Sanctions on Iran have negative impact on Afghanistan

A policeman prevents journalists from walking near the site of a suicide attack on prison employees' vehicle in Kabul, Afghanistan, Oct. 31, 2018. (AP)
Updated 06 November 2018
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Sanctions on Iran have negative impact on Afghanistan

  • Tehran has eased the visa restrictions too in order to persuade Afghans wishing to go there, according to residents

KABUL: For years just after dawn, both during harsh winter days or hot summer times — men, women and children routinely used to jostle to join the long queue outside Iran’s embassy in Kabul to get a visa for traveling to the country.
The increased rush prompted Tehran to put in place certain restrictions for Afghan travelers such as financial guarantees and return flight tickets.
It would take at least one week for the luckiest ones to get their visa approved and there were hundreds of other Afghans who daily sneaked into neighboring country through illegal and hazardous ways overland.
They escaped to Iran either because of war or poverty back home, for a family reunion or used its territory as transit for making it to Turkey and beyond to Europe.
But since the slapping of US financial and economic sanctions on Iran in August, the numbers of Afghans wishing to travel to Iran has drastically dropped down.
Tehran has eased the visa restrictions too in order to persuade Afghans wishing to go there, according to residents. Afghans who used to go to Iran, legally or illegally for labor jobs, are returning in big numbers and as do some of the Afghan refugees to lived there for decades because of the colossal devaluation of Iran’s currency against dollar or foreign money.
Afghanistan’s economy has also been suffering as a result of crippling US sanctions on Iran since Tehran has been the major trade partner of Afghanistan which imports nearly $2 billion of goods and fuel annually, according to traders.
The effects of the sanctions are hugely felt in Afghanistan’s western region, particularly, Herat, they said.
“Unfortunately, the sanctions have had a direct impact in the western region in terms of imports, exports and transit,” Saad Khatebi, the chief of the Chambers of Commerce of Herat told Arab News.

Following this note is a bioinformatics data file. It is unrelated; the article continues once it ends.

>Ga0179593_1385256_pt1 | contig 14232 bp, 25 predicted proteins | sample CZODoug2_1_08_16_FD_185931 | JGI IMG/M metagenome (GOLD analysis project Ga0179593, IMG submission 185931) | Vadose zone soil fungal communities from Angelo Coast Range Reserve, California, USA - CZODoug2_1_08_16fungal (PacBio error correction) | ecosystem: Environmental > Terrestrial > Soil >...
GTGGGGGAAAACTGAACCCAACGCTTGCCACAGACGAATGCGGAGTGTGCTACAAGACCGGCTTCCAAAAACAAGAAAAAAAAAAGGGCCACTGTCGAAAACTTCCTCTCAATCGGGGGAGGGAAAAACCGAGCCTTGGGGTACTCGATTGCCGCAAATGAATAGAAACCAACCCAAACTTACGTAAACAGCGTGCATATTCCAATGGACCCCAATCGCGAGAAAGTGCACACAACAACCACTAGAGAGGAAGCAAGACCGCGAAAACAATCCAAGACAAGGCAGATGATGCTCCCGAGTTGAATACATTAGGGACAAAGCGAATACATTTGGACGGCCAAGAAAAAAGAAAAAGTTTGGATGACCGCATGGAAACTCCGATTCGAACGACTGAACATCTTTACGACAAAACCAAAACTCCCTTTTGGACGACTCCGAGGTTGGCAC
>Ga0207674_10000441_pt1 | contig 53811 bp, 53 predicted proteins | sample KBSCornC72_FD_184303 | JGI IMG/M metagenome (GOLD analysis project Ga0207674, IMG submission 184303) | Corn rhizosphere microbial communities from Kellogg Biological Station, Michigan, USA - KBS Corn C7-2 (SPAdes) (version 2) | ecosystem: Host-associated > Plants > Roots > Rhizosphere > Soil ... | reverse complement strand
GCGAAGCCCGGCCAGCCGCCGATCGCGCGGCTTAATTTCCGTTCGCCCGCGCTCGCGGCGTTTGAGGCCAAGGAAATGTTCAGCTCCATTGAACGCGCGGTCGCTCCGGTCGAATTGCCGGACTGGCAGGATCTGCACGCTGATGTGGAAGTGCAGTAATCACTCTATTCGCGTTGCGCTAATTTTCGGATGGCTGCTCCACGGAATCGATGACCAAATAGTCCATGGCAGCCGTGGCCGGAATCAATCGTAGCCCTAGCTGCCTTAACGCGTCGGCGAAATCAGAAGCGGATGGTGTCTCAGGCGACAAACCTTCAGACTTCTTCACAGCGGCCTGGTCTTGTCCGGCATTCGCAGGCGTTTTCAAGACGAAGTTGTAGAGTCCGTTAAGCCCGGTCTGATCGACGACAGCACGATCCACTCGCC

South Korea debates military service exemptions

Updated 10 min 3 sec ago
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South Korea debates military service exemptions

  • The bulk of South Korea’s 599,000-strong military are conscripts, with all able-bodied men obliged to serve for 21 months
  • In an opinion poll most respondents — 52.4 percent — wanted exemptions reduced or terminated entirely

NONSAN, South Korea: Despite generating almost $4 billion a year for the South Korean economy, the seven floppy-haired members of K-pop boy band BTS will still have to perform nearly two years of mind-numbing military service.
But the likes of Tottenham Hotspur striker Son Heung-min and award-winning pianist Cho Seong-jin are entitled to exemptions, prompting calls for an overhaul of the controversial pass system.
The bulk of South Korea’s 599,000-strong military — who face off against Pyongyang’s 1.28 million Korean People’s Army — are conscripts, with all able-bodied men obliged to serve for 21 months.
They are forbidden access to mobile phones, have to fulfill endless hours of tedious sentry duties — often in remote locations — and are largely confined to their bases, opening the possibility of exploitation and abuse by more senior soldiers.